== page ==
Achieving Reproductive Justice in the International Surrogacy Market
9 Pages Posted: 18 Aug 2011 Last revised: 20 Dec 2012
Date Written: August 18, 2011
Men and women are increasingly seeking surrogacy arrangements outside of their home country, mainly due to legal restrictions or the high cost of surrogacy in their home countries. Global surrogacy raises numerous issues including the economic status of women involved in surrogacy arrangements, poverty, issues related to what motherhood means and how women from different ethnic, socioeconomic, class, and national backgrounds interact in the global surrogacy market. This essay analyzes whether reproductive justice exists in the current international surrogacy market. Reproductive justice refers to the normative concept that all women, regardless of their ethnic, racial, national, social, or economic backgrounds, should be able to make healthy decisions about their bodies and their families. Rather than using a traditional lens of analyzing assisted reproductive technologies and surrogacy using the tools of liberal feminism (such as focusing on a woman’s individual autonomy), the reproductive justice framework goes beyond the individual woman. The framework acknowledges that each woman is part of a family and community, and aims to support policies that aid entire families and communities in order to support these women. The reproductive justice framework “integrate[s] the concepts of reproductive rights, social justice and human rights.” Reproductive justice proponents aim to “achieve the complete physical, mental, spiritual, political, social, and economic well-being of women and girls, based on the full achievement and protection of women's human rights.” The reproductive justice movement aims to address reproductive concerns faced by women outside of mainstream feminist thought, such as poor women, women of color, and lesbians. Reproductive justice moves away from the language of choice and autonomy because “the ‘right to choose’ means very little when women are powerless.” Additionally, taking cues from sociologist France Winddance Twine, I analyze surrogacy as a form of stratified reproduction. This refers to the concept that certain physical and social reproductive tasks vary based on class, race, ethnic, and global hierarchies.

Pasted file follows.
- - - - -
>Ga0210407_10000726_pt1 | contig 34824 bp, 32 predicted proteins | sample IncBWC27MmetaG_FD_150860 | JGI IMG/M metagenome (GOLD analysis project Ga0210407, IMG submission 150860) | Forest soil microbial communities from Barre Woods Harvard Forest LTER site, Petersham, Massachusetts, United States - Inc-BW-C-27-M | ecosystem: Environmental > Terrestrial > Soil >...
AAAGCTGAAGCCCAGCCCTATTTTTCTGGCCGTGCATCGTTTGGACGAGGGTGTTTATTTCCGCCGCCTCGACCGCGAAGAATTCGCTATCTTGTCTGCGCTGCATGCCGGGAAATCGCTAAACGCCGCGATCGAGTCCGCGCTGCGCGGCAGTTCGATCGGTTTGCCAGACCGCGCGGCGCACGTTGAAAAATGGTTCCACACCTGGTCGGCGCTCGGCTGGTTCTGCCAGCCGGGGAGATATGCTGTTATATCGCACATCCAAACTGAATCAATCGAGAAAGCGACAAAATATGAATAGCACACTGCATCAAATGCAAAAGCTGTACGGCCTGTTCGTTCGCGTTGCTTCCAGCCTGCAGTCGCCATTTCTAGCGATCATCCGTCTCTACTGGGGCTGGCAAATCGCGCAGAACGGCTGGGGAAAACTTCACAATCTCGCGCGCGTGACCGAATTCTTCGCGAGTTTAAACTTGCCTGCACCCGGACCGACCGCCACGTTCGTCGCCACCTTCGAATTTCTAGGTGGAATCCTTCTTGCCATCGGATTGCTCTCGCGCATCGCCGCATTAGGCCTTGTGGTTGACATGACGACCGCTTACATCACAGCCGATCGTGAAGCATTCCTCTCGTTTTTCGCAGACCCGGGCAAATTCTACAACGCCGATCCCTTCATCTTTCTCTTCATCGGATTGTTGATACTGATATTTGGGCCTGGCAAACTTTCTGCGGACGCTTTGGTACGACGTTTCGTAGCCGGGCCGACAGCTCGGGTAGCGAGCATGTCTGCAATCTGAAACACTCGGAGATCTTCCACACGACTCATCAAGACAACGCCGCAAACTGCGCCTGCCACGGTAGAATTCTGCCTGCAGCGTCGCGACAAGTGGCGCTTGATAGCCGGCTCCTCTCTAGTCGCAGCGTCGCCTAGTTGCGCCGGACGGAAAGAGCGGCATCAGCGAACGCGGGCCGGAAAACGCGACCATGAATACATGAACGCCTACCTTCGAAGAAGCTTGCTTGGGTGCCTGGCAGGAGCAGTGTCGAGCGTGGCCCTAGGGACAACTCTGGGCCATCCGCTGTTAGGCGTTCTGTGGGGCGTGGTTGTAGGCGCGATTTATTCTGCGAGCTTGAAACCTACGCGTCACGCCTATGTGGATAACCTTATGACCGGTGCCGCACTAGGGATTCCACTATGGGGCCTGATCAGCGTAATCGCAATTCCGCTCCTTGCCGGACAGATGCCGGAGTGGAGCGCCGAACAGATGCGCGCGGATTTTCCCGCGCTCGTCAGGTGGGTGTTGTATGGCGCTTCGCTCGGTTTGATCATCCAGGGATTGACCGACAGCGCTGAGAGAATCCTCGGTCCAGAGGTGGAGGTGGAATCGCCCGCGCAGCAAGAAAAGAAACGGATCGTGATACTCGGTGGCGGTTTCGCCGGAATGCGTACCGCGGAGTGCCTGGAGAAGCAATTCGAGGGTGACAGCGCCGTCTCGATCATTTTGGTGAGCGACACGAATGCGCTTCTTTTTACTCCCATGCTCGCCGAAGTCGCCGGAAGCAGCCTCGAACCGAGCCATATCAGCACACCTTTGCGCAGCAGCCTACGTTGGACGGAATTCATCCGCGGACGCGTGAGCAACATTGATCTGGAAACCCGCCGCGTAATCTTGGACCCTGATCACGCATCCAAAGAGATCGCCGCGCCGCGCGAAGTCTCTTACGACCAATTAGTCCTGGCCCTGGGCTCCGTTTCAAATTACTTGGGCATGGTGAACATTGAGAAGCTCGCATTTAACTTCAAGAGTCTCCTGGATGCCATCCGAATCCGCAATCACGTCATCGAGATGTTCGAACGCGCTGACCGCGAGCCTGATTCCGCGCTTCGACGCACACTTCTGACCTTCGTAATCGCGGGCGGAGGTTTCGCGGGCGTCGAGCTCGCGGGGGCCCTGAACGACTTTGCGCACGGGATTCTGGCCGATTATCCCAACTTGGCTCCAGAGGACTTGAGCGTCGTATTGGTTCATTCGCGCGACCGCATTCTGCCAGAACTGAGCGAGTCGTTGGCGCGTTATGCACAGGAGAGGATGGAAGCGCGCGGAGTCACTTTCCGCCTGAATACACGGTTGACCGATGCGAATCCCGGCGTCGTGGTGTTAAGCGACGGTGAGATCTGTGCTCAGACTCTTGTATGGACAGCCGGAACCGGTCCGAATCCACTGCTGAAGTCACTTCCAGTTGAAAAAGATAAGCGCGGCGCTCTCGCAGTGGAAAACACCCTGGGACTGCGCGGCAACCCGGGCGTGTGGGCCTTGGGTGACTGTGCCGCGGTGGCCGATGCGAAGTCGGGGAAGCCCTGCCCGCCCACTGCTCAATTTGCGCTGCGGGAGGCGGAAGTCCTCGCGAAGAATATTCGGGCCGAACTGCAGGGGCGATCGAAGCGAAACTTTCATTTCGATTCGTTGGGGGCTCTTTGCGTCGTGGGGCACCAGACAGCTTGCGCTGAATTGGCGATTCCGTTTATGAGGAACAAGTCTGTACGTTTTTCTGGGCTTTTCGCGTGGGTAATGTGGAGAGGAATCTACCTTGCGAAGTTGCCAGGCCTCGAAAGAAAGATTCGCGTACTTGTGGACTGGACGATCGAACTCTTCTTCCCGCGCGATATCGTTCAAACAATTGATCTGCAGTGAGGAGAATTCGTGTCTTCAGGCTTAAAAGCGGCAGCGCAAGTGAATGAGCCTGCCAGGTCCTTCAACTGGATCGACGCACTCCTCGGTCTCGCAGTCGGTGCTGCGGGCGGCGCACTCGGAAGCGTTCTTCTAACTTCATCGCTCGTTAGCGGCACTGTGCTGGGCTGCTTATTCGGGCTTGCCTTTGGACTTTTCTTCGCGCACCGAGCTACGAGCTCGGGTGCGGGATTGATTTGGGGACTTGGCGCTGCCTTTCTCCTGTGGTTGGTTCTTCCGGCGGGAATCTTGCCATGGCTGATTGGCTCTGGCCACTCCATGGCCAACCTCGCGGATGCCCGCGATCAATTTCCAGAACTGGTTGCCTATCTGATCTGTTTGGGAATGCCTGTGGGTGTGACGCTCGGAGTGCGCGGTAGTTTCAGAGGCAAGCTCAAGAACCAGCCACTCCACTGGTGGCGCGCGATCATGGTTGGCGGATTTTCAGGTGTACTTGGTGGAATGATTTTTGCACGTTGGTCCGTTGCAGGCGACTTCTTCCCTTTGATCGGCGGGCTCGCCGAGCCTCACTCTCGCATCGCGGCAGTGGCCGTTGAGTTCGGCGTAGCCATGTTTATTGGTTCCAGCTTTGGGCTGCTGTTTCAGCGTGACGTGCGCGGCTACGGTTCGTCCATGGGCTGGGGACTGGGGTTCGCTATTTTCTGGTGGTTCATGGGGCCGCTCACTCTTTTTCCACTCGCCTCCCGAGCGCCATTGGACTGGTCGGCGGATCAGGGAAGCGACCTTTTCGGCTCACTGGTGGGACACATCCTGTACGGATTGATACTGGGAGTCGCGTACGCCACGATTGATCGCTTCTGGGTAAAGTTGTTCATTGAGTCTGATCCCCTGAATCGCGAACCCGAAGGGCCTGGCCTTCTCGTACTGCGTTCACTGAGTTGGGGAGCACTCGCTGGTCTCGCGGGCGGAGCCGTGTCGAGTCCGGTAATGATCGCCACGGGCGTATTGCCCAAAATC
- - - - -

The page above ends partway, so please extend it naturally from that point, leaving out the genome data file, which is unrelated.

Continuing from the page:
This essay attempts to follow the reproductive justice movement’s example of linking domestic reproductive justice to the global women's movement. In this essay, I briefly introduce some leader countries in the international surrogacy market. I then explore whether reproductive justice is being achieved in the current marketplace. I introduce the reader to sociology literature on reproductive justice in the surrogacy market and briefly provide such suggestions about how law may be used as a tool to achieve such reproductive justice.
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